March 2020 Auction Highlights

March begins with Amelia Island, where Bonhams sold this 1932 Bugatti Type 55 Super Sport Roadster for $7,100,000.

Photo – Bonhams

The 1907 Renault Vanderbilt Racer was another big sale, bringing $3,332,500. Two old German cars sold, but the final sales prices were not listed, presumably because the new buyer is weird. They were the Opel Phaeton and the Demarest Benz. The other Benz failed to sell, as did a previously-featured Boyer and Knox.

The Volkswagen Kubelwagen sold for $58,240, and the Schwimmwagen $145,600. And the Marcos GT went for $33,600. Final results can be found here.

RM’s Amelia sale boringly saw this 2003 Ferrari Enzo sell for the most money (there were so many cool classics here, so a late model Ferrari is kind of a bummer). It sold for $2,782,500.

Photo Courtesy of RM Sotheby’s

All of our feature cars sold, led by two Duesenbergs. The Stationary Victoria sold for $1,325,000, and the Convertible Coupe brought $1,132,500. Cars that crossed the $100k mark included the Talbot-Lago at $250,000 and the Muntz Jet at $117,600.

The 1907 Cadillac sold for $53,200, the Nash-Healey brought $89,600, and the Offy-powered Indy car went for $95,200. A previously-featured Roamer also sold for $95,200. Click here for complete results.

Historics Auctioneers held a sale on March 7. The EJS-Climax we featured way back failed to sell here, as did the Bristol Brigand and the Panhard 24. The top sale was for this $404,519 1970 Aston Martin DB6 Mk II.

Photo – Historics Auctioneers

The Mean Can-Am sold for $36,928, and more results can be found here.

Gooding & Company’s Amelia Island sale saw this 1914 Rolls-Royce 40/50HP Silver Ghost Torpedo Phaeton by Kellner lead the way at $2,205,000.

Photo – Gooding & Company

The Porsche 356B Super Coupe sold for $395,500, and the Lamborghini failed to sell. More results are provided here.

Aguttes’ March sale might just be the last one we get to recap for while, considering that most sales in late March and heading into April and May have been either canceled or postponed until later in the year. You know, pandemic and all.

The Facel Vega we featured sold for about $74,345, and the overall top sale was this 1962 Alfa Romeo Giulietta SZ Coda Tronca for $750,825. The rest of the results are posted here.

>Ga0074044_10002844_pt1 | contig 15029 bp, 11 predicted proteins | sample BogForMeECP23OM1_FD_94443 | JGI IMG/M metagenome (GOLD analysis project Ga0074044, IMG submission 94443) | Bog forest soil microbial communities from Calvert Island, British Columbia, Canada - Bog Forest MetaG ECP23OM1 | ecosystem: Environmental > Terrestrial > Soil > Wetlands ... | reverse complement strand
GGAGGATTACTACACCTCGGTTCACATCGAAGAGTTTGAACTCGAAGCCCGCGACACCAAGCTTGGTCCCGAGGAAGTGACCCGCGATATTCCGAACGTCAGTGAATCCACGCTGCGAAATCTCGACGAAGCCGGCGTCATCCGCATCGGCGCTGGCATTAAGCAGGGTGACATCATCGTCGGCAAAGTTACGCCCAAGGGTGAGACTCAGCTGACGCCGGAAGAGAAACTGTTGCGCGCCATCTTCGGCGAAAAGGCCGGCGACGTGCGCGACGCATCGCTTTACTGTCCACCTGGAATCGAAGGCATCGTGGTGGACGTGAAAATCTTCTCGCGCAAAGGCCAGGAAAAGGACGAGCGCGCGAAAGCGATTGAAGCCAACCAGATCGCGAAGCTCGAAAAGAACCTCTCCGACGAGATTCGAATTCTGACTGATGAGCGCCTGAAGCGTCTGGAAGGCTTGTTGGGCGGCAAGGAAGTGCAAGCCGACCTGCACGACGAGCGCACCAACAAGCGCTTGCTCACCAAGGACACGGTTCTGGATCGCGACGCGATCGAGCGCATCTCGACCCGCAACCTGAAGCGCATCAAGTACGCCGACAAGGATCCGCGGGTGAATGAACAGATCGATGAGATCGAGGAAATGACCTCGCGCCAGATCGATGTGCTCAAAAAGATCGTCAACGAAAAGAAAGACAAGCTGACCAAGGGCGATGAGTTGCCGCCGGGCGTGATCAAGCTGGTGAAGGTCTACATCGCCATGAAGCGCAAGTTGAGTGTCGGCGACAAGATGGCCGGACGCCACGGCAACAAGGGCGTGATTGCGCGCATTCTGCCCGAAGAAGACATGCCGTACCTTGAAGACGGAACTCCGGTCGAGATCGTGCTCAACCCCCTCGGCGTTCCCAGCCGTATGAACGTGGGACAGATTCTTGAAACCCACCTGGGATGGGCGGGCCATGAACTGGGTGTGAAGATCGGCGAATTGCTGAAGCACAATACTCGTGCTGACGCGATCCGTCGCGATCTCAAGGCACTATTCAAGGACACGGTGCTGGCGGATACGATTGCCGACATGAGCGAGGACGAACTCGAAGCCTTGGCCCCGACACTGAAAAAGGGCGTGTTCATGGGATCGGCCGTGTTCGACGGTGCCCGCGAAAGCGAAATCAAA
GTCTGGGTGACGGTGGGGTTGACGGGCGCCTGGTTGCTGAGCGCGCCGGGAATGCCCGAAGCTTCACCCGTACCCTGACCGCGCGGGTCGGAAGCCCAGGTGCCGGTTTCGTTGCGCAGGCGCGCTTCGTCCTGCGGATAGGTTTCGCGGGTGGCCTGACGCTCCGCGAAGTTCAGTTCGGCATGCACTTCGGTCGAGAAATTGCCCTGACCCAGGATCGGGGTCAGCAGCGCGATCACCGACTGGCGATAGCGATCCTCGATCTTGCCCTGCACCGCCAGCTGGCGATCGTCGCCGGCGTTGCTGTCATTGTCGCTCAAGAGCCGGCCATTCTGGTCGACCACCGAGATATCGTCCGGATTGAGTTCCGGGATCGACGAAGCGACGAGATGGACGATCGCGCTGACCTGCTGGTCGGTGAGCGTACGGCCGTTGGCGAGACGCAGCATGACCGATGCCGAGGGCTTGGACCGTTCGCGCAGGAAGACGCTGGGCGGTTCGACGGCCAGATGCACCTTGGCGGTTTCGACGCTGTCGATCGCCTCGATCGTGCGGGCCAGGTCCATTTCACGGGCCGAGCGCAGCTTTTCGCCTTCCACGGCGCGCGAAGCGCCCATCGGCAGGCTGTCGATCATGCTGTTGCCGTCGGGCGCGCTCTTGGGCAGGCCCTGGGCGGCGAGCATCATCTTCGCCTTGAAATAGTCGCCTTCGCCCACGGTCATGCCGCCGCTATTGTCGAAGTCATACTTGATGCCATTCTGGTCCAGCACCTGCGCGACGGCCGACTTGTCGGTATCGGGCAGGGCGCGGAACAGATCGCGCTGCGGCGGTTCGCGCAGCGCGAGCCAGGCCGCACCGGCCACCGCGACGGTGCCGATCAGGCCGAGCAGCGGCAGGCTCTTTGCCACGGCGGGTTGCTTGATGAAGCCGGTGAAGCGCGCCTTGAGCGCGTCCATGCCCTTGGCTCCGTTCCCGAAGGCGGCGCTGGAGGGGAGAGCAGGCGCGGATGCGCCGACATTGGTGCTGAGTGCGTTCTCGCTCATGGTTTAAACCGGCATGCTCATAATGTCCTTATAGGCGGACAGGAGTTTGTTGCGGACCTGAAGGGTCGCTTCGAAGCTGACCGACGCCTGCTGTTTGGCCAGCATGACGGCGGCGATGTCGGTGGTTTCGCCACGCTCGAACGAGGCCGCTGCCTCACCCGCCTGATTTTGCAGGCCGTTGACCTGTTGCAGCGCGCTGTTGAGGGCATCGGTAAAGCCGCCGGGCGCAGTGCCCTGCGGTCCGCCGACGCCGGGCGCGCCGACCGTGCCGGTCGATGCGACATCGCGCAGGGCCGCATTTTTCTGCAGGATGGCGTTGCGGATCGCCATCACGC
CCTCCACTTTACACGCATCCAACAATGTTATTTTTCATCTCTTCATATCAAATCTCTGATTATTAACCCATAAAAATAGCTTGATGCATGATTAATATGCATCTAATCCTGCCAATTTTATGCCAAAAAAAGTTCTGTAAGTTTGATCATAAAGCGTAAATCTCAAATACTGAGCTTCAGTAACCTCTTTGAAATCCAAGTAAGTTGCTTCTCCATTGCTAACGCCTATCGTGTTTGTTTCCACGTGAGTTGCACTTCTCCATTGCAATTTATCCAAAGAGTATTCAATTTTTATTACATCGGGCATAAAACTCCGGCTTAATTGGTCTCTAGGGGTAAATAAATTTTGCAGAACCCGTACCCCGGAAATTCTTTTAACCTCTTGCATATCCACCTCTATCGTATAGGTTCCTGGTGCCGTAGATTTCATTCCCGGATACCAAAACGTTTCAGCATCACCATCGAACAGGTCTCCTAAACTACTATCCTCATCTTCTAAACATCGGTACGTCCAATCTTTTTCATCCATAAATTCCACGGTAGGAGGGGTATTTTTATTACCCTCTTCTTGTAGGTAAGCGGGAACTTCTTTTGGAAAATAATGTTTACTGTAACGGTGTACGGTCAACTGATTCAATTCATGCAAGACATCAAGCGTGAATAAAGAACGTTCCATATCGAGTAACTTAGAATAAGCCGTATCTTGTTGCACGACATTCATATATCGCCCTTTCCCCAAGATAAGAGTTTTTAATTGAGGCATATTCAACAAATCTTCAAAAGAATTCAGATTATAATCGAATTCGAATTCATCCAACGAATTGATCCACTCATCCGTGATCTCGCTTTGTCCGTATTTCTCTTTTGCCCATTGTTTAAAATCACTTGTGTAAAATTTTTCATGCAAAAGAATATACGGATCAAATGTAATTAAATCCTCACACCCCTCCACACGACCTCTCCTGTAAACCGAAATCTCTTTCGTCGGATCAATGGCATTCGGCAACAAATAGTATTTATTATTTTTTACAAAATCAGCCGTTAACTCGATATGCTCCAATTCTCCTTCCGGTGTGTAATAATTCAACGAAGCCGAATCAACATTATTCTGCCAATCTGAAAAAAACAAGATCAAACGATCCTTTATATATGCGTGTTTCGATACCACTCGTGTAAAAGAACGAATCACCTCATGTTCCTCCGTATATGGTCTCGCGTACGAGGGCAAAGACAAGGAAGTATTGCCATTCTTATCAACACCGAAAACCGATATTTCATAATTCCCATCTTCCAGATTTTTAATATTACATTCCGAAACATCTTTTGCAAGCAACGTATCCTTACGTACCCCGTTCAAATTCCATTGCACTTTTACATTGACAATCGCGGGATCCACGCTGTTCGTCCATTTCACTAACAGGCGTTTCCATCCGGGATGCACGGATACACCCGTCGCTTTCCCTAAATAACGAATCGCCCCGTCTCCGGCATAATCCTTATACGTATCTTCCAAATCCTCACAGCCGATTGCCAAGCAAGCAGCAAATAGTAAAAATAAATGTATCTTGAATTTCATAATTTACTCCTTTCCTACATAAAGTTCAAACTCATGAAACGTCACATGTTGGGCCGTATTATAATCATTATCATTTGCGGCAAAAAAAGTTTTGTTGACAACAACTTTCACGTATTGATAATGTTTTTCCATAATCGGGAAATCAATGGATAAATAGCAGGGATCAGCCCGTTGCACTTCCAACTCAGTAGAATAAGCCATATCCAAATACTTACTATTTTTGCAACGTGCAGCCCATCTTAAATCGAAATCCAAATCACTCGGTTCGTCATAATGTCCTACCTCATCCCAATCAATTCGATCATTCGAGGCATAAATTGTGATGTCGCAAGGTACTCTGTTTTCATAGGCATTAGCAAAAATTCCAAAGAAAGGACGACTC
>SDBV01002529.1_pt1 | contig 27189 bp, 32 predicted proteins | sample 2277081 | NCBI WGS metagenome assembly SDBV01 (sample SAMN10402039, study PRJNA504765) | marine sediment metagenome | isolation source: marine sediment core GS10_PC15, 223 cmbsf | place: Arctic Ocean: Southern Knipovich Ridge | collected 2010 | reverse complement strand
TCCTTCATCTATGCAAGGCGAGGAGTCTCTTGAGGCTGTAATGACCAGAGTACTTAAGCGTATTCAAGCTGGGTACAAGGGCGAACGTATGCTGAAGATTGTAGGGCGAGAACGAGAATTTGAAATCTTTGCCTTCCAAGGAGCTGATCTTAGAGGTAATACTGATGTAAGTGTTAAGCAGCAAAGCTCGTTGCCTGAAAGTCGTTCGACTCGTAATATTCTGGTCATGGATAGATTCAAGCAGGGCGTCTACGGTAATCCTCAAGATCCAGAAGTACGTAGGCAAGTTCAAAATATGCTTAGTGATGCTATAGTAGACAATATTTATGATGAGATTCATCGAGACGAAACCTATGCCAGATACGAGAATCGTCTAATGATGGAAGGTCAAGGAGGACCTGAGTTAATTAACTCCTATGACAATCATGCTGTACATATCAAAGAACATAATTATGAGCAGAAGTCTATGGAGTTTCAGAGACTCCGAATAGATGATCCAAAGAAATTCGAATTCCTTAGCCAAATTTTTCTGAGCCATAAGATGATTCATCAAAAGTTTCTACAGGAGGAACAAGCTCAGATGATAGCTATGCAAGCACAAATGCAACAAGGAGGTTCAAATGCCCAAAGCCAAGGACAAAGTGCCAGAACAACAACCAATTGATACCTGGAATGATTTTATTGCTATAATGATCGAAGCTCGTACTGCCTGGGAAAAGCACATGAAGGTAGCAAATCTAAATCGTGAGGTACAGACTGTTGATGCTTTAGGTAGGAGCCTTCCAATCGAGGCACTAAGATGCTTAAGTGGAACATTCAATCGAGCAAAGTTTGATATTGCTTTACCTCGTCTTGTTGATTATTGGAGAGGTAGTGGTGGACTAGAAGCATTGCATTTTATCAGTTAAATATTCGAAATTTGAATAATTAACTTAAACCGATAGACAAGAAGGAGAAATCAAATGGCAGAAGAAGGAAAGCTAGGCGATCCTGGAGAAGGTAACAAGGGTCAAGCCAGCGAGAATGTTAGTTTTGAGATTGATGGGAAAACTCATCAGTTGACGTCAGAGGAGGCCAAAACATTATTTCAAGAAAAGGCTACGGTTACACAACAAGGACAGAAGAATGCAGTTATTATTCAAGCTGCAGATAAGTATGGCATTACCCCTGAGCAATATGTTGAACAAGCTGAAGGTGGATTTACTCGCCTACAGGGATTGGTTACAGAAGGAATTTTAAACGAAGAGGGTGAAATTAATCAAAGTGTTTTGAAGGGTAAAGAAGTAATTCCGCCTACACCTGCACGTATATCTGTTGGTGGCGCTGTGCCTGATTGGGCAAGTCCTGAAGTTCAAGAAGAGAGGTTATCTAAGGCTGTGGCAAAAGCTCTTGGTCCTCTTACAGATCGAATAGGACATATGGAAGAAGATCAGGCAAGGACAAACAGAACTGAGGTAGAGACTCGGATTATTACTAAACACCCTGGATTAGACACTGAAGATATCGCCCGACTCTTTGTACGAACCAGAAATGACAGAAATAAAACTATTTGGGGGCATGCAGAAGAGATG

Photo – Aguttes

January 2020 Auction Highlights

We kick off in January with RM Sotheby’s in Arizona where the top sale was this 2018 Pagani Huayra Roadster that sold for $2,370,000.

Photo Courtesy of RM Sotheby’s

All of our feature cars sold, with the V-16 Cadillac leading the way at $1,105,000. Following that was the Hispano-Suiza at $445,000 and the Shelby Series I at $91,840. Other sales included the Chalmers for $61,600, the Locomobile for $58,240, and the Kaiser for $10,080. Click here for complete results.

Next up, Gooding & Company, also in Arizona. This auction proved that bedroom wall car posters are key indicators of what’s going to skyrocket in value. In this case, it was a 1995 Ferrari F50 that outsold a Tucker at $3,222,500. It also way outsold the 250 GT Cabriolet that brought $1,462,500.

Photo – Gooding & Company

The Hispano-Suiza J12 Dual-Cowl Phaeton sold for $2,425,000. The Model A Duesenberg, and a previously-featured Model J, both failed to sell. More results are available here.

We move on to Barrett-Jackson, where the top sale was a charity lot: the first mid-engine Corvette. A 2020 Stingray that hasn’t even been built yet. This red pre-production car crossed the block, but the actual first one will be black.

Photo – Barrett-Jackson

I couldn’t even tell you what their overall top sale was that wasn’t a charity lot because the results page isn’t sortable :(. I have strong feelings on these moonshot charity auctions, but I will keep them to myself.

Every car we featured sold, which is no surprise because this entire sale is 99.9% reserve-free. The Superbird brought $313,500, the L88 Corvette $330,000, and the Kuzma-Offy $165,000. The Aerocar went for a lot less than I anticipated, bringing only $275,000. I think, had it sold 15 years ago, it would’ve gone for much more.

On the other side of things were the Lawil at $12,100 and the Bremen Sebring at $7,700. Click here for all of the results.

Across town was Russo & Steele, who managed to move this 1957 Mercedes-Benz 300SL Roadster for $1,045,000. The Rambler Marlin we featured went for $8,800. A great buy. Final results can be found here.

Photo – Russo & Steele

Finally, we have Bonhams at Retromobile. The top overall sale was this 1931 Bugatti Type 55 Supersport that sold for $5,045,740.

Photo – Bonhams

Other big-dollar sales among our feature cars included the Pegaso for $782,089, a previously-featured Delahaye for $227,058, a previously-featured Talbot racer for $964,997 (less than half of what it sold for in 2014), and a BMW-Glas prototype for $229,581.

Other sales included the Devin D for $100,914 and the Toyota F1 roller for $90,823. No sales were the Bugatti 39, Zagato Mostro, and the previously-featured Miller Shooting Brake and Brasier saloon. More results can be found here.

Bugatti Type 59

1934 Bugatti Type 59 Sports

Offered by Gooding & Company | London, U.K. | April 1, 2020

Photo – Gooding & Company

After Bugatti’s Type 35 series of cars finished their run as some of the best Grand Prix cars of the era, Bugatti went and introduced the Type 51 in 1931. The development of that car culminated in the Type 59 of 1933, the last pre-war Bugatti Grand Prix car.

It is powered by a 250 horsepower, supercharged 3.3-liter inline-eight. Only eight examples were built. Ralph Lauren has one, but his is restored. This car is as it was in 1938. It’s an ex-factory Bugatti team car, and it’s competition history includes:

  • 1934 Monaco Grand Prix – 3rd (with Rene Dreyfus)
  • 1934 Belgian Grand Prix – 1st (with Dreyfus)